a plurality of secondary rectifier diodes connected to form a secondary rectifier circuit which is coupled to rectify said AC input voltage;
a resistor connected as a resistive load to said secondary rectifier circuit; and
a plurality of current detection elements, each connected to generate a current detection signal in response to a flow of forward current through a corresponding one of said secondary rectifier diodes;
wherein said drive circuit is responsive to each of said current detection signals for supplying a drive signal to a corresponding one of said transistors, for thereby setting said transistor in a conducting state in which current flow is enabled through said transistor in said inverse direction.
12. A method of operating a control circuit of an AC power inverter apparatus, said AC power inverter apparatus including an AC-to-DC converter circuit for converting an input AC voltage from a power supply source to a DC voltage having AC ripple components, and a DC-to-AC inverter circuit, said DC-to-AC inverter circuit being controlled by a pulse width modulation drive signal produced from said control circuit to convert said DC voltage to an output AC voltage while compensating said output AC voltage against effects of said AC ripple components, said method comprising execution at each of periodic intervals of a sequence of steps of:
(a) obtaining a detected instantaneous amplitude value (Er) proportional to said DC voltage;
(b) reading out, from a memory, one (V1) of a sequence of stored reference waveform instantaneous amplitude values;
(c) obtaining a preset amplitude factor (K1) indicative of a desired amplitude of said output AC voltage;
(d) calculating the product of said reference waveform instantaneous amplitude value (V1) and said amplitude factor (K1), and dividing said product by said detected instantaneous amplitude value (Er) to obtain a ratio value;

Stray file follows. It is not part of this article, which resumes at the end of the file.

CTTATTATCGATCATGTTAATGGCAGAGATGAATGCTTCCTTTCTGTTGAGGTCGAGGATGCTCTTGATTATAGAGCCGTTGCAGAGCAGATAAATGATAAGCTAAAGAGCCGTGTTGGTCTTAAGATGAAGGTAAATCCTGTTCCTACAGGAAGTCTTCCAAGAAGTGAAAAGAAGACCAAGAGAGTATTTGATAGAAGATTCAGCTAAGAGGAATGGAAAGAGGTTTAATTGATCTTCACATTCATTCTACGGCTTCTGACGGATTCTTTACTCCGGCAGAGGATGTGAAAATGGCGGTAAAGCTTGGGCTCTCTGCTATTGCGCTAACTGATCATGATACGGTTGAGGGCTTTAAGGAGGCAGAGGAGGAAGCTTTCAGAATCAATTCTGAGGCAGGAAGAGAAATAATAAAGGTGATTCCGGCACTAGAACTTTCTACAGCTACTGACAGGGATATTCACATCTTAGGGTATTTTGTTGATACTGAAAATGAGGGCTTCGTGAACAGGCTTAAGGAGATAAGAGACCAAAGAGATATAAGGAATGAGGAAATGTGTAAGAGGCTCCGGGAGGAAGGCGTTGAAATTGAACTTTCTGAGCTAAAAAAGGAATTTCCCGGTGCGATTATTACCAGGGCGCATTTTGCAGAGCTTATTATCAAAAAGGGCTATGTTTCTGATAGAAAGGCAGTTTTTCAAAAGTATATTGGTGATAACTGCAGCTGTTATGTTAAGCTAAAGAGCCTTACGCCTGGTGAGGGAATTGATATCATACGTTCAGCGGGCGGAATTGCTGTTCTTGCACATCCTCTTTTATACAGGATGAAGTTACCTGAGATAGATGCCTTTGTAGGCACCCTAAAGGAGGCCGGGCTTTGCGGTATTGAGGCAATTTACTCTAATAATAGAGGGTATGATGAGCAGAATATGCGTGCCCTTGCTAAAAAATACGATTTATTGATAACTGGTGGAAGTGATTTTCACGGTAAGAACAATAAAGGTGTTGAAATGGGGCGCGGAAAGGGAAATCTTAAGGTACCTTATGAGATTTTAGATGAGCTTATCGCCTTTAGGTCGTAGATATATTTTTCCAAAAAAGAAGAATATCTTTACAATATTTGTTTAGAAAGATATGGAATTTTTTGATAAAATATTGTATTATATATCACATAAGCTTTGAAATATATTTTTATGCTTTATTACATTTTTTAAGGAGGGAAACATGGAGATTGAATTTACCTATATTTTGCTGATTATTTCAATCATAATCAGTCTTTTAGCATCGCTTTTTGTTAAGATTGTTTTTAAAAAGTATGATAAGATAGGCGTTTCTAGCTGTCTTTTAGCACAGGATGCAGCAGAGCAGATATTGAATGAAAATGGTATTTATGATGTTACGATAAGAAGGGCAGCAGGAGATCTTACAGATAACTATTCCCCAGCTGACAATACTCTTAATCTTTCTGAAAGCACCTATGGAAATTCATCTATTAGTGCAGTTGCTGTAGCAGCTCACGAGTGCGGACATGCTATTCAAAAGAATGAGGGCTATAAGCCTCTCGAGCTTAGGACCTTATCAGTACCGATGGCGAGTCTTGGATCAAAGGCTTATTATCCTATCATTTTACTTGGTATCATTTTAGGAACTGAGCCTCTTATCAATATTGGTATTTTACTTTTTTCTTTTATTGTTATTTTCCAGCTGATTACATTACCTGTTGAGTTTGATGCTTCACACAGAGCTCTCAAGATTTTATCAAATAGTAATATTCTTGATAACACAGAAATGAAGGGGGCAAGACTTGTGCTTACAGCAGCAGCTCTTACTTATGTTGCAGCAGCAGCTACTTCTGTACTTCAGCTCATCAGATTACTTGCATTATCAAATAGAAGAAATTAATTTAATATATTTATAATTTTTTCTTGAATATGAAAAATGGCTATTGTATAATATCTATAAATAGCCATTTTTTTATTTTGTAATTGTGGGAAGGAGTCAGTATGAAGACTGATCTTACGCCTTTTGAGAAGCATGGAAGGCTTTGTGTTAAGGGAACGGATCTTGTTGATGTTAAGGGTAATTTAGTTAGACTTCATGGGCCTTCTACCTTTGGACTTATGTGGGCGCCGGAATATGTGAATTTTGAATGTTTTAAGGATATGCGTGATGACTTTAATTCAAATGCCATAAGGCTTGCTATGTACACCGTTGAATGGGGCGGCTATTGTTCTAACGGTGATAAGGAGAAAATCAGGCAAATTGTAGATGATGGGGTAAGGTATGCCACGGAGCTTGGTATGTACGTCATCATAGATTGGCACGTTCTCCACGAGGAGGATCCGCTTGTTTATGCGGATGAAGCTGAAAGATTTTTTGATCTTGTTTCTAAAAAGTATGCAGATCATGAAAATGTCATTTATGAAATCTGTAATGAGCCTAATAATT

(e) comparing said ratio value with a current count value of a counter whose count state is successively incremented and successively decremented in alternating intervals, to obtain a comparison value; and
(f) latching said comparison value in a latch circuit to thereby obtain said pulse width modulation signal as an output signal from said latch circuit, with said pulse width modulation signal having a duty factor which decreases in accordance with an increase in said DC voltage resulting from said ripple components.
13. A method of operating a control circuit of an AC power inverter apparatus, said AC power inverter apparatus including an AC-to-DC converter circuit for converting an input AC voltage from a power supply source to a DC voltage having AC ripple components, and a DC-to-AC inverter circuit formed of a plurality of switching elements, for converting said DC voltage to an output 3-phase AC voltage, said method comprising execution in each of successive intervals recurring with a fixed period (t) of a sequence of steps of: